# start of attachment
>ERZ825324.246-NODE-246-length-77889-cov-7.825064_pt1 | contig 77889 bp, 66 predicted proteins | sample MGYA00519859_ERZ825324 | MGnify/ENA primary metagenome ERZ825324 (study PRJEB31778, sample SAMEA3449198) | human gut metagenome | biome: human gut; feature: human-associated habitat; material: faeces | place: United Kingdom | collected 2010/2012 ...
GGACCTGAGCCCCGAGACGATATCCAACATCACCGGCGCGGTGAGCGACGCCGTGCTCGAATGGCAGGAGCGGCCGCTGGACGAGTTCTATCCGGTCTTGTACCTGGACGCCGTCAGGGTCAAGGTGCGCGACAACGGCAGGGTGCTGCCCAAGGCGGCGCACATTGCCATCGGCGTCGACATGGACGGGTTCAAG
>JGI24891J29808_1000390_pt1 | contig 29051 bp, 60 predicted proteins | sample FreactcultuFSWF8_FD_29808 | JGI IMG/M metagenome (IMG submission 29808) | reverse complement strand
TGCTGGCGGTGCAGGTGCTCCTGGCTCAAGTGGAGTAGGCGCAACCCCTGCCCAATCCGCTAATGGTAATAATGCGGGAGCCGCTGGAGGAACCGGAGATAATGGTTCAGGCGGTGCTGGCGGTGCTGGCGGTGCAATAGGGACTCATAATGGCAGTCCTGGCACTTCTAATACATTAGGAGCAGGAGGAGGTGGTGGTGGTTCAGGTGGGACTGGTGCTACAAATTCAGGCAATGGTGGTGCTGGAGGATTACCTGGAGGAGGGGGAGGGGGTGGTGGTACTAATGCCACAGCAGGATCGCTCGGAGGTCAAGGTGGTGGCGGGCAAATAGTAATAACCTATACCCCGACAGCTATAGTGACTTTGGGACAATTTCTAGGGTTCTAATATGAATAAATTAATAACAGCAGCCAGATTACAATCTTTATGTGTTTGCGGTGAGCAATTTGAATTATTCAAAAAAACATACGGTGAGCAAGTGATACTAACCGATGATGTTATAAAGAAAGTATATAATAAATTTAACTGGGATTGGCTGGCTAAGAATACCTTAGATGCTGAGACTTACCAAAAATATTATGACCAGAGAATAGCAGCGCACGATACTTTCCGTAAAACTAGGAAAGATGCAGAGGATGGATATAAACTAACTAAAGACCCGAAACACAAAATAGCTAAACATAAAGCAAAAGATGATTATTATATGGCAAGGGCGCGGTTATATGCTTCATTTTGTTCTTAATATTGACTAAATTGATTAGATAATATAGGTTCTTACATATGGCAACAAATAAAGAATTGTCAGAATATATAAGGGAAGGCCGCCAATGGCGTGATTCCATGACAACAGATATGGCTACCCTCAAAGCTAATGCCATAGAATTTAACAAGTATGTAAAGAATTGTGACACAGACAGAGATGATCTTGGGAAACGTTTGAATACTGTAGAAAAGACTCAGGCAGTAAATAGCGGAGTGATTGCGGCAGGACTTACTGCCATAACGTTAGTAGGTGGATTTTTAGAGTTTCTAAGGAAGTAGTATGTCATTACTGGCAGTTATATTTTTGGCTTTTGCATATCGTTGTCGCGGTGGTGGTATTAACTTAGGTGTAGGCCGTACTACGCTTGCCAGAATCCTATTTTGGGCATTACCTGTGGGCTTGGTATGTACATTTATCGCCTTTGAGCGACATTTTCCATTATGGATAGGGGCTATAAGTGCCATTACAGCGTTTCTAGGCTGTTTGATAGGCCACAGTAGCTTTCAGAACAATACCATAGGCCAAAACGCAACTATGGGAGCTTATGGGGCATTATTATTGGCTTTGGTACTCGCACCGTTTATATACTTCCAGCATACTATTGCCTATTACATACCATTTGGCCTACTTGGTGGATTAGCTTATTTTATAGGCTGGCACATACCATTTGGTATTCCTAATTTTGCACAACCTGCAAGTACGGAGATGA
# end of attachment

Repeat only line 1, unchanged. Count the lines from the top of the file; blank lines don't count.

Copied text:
>ERZ825324.246-NODE-246-length-77889-cov-7.825064_pt1 | contig 77889 bp, 66 predicted proteins | sample MGYA00519859_ERZ825324 | MGnify/ENA primary metagenome ERZ825324 (study PRJEB31778, sample SAMEA3449198) | human gut metagenome | biome: human gut; feature: human-associated habitat; material: faeces | place: United Kingdom | collected 2010/2012 ...